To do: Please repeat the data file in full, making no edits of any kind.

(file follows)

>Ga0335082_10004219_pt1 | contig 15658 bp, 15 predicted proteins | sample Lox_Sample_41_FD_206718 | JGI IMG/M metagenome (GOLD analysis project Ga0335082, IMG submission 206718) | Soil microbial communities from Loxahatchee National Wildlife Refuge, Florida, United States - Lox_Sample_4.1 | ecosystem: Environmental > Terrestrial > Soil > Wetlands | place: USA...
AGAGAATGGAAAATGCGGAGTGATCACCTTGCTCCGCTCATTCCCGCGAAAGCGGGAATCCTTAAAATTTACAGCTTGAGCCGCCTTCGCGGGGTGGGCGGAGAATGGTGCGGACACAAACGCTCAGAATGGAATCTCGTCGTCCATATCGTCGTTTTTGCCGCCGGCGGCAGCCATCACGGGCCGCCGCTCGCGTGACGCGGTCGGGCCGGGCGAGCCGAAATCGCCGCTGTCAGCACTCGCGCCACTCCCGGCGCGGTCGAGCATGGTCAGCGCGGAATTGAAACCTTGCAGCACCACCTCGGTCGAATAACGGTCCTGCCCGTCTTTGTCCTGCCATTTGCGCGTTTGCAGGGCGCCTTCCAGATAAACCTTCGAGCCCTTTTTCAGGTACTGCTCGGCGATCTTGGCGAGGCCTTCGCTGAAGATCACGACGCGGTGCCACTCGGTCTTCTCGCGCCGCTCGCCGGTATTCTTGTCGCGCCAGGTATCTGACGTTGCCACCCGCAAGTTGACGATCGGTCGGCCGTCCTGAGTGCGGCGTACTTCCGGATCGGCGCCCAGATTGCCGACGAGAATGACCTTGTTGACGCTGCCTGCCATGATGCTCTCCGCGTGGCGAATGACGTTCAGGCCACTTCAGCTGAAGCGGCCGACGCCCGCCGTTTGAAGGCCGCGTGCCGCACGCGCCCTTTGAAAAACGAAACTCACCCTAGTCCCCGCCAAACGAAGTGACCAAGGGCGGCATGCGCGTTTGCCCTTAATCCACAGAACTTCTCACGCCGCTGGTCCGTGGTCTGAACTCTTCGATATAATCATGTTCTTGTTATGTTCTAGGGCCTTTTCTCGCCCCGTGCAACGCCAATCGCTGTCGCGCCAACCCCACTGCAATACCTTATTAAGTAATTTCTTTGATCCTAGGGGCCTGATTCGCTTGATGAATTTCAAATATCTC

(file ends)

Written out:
>Ga0335082_10004219_pt1 | contig 15658 bp, 15 predicted proteins | sample Lox_Sample_41_FD_206718 | JGI IMG/M metagenome (GOLD analysis project Ga0335082, IMG submission 206718) | Soil microbial communities from Loxahatchee National Wildlife Refuge, Florida, United States - Lox_Sample_4.1 | ecosystem: Environmental > Terrestrial > Soil > Wetlands | place: USA...
AGAGAATGGAAAATGCGGAGTGATCACCTTGCTCCGCTCATTCCCGCGAAAGCGGGAATCCTTAAAATTTACAGCTTGAGCCGCCTTCGCGGGGTGGGCGGAGAATGGTGCGGACACAAACGCTCAGAATGGAATCTCGTCGTCCATATCGTCGTTTTTGCCGCCGGCGGCAGCCATCACGGGCCGCCGCTCGCGTGACGCGGTCGGGCCGGGCGAGCCGAAATCGCCGCTGTCAGCACTCGCGCCACTCCCGGCGCGGTCGAGCATGGTCAGCGCGGAATTGAAACCTTGCAGCACCACCTCGGTCGAATAACGGTCCTGCCCGTCTTTGTCCTGCCATTTGCGCGTTTGCAGGGCGCCTTCCAGATAAACCTTCGAGCCCTTTTTCAGGTACTGCTCGGCGATCTTGGCGAGGCCTTCGCTGAAGATCACGACGCGGTGCCACTCGGTCTTCTCGCGCCGCTCGCCGGTATTCTTGTCGCGCCAGGTATCTGACGTTGCCACCCGCAAGTTGACGATCGGTCGGCCGTCCTGAGTGCGGCGTACTTCCGGATCGGCGCCCAGATTGCCGACGAGAATGACCTTGTTGACGCTGCCTGCCATGATGCTCTCCGCGTGGCGAATGACGTTCAGGCCACTTCAGCTGAAGCGGCCGACGCCCGCCGTTTGAAGGCCGCGTGCCGCACGCGCCCTTTGAAAAACGAAACTCACCCTAGTCCCCGCCAAACGAAGTGACCAAGGGCGGCATGCGCGTTTGCCCTTAATCCACAGAACTTCTCACGCCGCTGGTCCGTGGTCTGAACTCTTCGATATAATCATGTTCTTGTTATGTTCTAGGGCCTTTTCTCGCCCCGTGCAACGCCAATCGCTGTCGCGCCAACCCCACTGCAATACCTTATTAAGTAATTTCTTTGATCCTAGGGGCCTGATTCGCTTGATGAATTTCAAATATCTC